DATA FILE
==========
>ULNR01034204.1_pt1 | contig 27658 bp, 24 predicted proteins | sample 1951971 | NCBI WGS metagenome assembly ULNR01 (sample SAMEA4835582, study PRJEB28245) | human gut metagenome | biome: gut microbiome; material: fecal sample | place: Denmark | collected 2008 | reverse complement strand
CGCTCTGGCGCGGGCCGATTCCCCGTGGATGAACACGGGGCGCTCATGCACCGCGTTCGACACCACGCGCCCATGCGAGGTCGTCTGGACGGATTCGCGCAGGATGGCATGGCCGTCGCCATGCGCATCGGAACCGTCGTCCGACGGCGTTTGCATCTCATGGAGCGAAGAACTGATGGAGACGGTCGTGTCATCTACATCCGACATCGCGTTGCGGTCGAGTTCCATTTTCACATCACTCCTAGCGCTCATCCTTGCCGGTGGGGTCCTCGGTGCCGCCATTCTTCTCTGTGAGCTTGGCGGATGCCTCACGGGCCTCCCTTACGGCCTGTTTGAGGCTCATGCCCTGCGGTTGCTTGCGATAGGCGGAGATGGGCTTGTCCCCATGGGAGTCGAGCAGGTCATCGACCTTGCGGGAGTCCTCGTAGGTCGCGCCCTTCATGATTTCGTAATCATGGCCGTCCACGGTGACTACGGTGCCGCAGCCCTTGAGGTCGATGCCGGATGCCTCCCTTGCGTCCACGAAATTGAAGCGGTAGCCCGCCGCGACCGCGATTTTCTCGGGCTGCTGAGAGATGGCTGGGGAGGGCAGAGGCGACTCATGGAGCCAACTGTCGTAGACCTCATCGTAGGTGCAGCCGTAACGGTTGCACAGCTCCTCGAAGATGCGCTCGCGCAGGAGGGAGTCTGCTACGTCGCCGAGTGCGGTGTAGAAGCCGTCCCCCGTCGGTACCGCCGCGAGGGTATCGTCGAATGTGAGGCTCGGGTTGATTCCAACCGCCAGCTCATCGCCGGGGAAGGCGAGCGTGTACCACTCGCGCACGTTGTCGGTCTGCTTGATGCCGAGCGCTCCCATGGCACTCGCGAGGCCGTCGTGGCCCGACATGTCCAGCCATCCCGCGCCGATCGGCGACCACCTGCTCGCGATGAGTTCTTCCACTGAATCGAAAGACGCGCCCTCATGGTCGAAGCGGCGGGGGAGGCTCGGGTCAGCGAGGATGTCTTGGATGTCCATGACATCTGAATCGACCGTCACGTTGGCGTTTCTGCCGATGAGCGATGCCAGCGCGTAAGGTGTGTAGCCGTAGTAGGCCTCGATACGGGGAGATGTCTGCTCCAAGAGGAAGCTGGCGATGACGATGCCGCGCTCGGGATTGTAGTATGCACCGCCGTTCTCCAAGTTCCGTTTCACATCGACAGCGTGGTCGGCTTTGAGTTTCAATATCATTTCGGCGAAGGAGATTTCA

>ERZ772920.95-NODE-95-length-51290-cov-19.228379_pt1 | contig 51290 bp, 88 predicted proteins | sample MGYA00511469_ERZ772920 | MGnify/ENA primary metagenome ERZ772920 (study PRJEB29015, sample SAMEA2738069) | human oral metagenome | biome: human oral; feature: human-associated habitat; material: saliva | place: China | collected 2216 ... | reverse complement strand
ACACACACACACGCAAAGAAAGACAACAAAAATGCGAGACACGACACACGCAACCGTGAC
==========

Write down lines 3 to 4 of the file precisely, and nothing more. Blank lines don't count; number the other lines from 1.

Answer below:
>ERZ772920.95-NODE-95-length-51290-cov-19.228379_pt1 | contig 51290 bp, 88 predicted proteins | sample MGYA00511469_ERZ772920 | MGnify/ENA primary metagenome ERZ772920 (study PRJEB29015, sample SAMEA2738069) | human oral metagenome | biome: human oral; feature: human-associated habitat; material: saliva | place: China | collected 2216 ... | reverse complement strand
ACACACACACACGCAAAGAAAGACAACAAAAATGCGAGACACGACACACGCAACCGTGAC